A three day event recently took place at the Red Clay Historic Area in South Bradley County. Here the Eastern Band and Western Band of Cherokee Indians met in a joint tribal session for the second time in 171 years.
In 1832, the Georgia State Legislature passed a series of laws which forbade persons considered as Indians from owning property within the State or even gathering to voice any objection to their plight.
In order to hold meetings that would not be illegal, the Cherokee people met in council at a spring in Tennessee located just north of the Georgia state line.
In 1838, the Cherokee people, including those of mixed blood, were rounded up, placed in stockades, and eventually moved to a site in Northern Bradley County, known as Rattlesnake Springs. From this site, the Cherokees were divided into detachment. of approximately 1,000 persons and forced marched along a route to Oklahoma that came to be called by the Cherokee, "nunna-da-ul-tsun-yi", the trail where they cried. Thousands died along the removal route and were buried in unmarked graves.
When the Cherokee were move from Red Clay to Rattlesnake Springs, they took with them live coals from the final council fire.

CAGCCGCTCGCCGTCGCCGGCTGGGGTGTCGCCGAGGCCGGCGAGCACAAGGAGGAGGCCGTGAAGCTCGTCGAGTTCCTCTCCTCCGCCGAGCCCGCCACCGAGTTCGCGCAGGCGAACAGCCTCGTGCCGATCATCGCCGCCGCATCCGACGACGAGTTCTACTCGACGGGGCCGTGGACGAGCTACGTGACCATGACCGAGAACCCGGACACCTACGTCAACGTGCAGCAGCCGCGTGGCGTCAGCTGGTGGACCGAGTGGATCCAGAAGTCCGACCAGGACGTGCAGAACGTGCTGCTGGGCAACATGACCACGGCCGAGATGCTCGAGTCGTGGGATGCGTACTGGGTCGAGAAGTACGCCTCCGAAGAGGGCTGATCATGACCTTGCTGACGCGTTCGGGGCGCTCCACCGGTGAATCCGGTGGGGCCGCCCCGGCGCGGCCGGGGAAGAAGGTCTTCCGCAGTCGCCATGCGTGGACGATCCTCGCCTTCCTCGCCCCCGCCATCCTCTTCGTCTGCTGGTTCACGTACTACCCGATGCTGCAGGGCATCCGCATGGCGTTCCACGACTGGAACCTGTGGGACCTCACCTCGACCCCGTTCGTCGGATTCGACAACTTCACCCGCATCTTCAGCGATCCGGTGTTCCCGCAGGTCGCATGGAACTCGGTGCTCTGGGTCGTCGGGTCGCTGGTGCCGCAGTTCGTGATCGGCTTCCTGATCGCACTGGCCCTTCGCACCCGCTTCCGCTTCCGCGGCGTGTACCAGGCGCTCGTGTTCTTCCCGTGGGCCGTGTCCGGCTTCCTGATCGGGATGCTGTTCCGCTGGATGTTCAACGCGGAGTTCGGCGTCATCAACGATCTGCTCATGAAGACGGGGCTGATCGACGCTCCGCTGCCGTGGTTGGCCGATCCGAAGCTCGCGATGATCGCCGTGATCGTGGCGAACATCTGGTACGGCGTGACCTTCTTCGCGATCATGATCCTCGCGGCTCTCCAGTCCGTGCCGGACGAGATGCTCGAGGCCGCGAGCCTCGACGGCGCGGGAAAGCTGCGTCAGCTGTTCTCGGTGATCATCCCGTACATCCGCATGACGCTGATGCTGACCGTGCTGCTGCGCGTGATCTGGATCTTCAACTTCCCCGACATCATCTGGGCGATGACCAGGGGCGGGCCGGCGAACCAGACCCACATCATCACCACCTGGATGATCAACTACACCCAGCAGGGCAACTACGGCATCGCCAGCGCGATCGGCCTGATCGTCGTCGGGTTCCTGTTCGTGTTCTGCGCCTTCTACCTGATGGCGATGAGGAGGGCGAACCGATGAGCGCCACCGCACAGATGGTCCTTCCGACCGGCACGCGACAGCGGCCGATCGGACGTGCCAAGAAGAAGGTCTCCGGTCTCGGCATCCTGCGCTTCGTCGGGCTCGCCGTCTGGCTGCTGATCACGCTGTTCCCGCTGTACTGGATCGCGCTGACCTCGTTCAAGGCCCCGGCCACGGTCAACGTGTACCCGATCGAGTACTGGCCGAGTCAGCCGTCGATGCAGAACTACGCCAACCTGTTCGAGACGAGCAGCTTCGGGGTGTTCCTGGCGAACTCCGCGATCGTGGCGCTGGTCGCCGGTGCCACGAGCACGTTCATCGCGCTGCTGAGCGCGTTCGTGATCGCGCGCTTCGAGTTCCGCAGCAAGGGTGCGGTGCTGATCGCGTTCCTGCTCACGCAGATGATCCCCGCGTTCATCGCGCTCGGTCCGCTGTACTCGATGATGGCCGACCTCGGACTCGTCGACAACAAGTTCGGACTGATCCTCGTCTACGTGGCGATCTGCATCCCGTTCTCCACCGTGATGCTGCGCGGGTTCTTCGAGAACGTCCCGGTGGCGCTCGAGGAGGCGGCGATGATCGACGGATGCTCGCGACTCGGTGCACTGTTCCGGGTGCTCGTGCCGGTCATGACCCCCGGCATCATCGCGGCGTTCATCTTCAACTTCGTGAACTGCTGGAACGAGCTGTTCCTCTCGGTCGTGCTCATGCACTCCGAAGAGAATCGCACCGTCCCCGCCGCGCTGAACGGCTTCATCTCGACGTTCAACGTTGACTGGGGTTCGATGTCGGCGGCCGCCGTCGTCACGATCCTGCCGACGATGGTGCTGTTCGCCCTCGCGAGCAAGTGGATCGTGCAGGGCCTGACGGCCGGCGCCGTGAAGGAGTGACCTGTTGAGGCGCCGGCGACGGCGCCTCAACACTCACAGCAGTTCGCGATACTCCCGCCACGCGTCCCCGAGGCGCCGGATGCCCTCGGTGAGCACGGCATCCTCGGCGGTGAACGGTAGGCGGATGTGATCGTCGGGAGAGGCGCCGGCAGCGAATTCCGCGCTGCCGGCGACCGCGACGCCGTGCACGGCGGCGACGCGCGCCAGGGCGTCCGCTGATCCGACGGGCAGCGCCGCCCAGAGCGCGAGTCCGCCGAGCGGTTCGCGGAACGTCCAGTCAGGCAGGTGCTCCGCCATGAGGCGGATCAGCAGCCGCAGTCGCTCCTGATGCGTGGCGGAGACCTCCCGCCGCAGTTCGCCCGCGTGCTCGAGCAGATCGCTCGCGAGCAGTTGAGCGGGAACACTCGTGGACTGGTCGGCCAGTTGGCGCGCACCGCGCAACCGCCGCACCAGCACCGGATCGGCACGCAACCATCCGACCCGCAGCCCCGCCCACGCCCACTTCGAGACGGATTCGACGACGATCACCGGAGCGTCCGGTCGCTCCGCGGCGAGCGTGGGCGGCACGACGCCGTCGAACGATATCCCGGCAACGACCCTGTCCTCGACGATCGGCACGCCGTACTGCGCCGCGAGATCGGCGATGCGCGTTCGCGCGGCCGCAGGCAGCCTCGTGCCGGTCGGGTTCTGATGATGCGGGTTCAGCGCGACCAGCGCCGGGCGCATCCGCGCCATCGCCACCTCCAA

In 1951, the Eastern Band of Cherokee traveled to Oklahoma and persuaded the Western Band to permit them to ignite a fire from the Eternal Flame.
In April 1984, a torch was ignited from the North Carolina flame and relayed by runners back to Red Clay, Tenn., where a third Eternal Flame was lit.
The flame returned to its origin after 146 years.
In April 2009, once again a torch was ignited in North Carolina and relayed by runners back to Red Clay to to announce a joint session of the Eastern and Western Band of Cherokees.
Some of the groups were recruiting numbers to their ranks by promising monetary support from the Federal Government.
A group in New Jersey petitioned the state for recognition as Cherokee. There were no Cherokee in the state of New Jersey.
Yet, similar groups across the country continue to be state and federally recognized and receive monetary funds.
The Cherokees were a peaceful people who lived in houses, were proficient farmers, and better at living a civilized life than the white settlers. They had a constitution similar to the U.S. Constitution, a Supreme Court, and a written language of their own.
Before the white settlers arrived, the land of the Cherokee covered 80 million acres. Despite ceding 72 million acres to the Federal Government, the white man’s greed was not satisfied. Another 8 million acres was illegally seized, and the Cherokee driven from their homeland. This was done in spite of the fact that the U.S. Supreme Court declared that the Cherokee nation was legally sovereign.
It is ironic that, today, we hear voices raised in protest to treatment of detainees who are avowed enemies of the United States, but no thought is given by these protesters to the fact their homes sit on land illegally seized from Native Americans.
If the present enemies of the United States succeed in their goals, the white man will become the Indian of the past.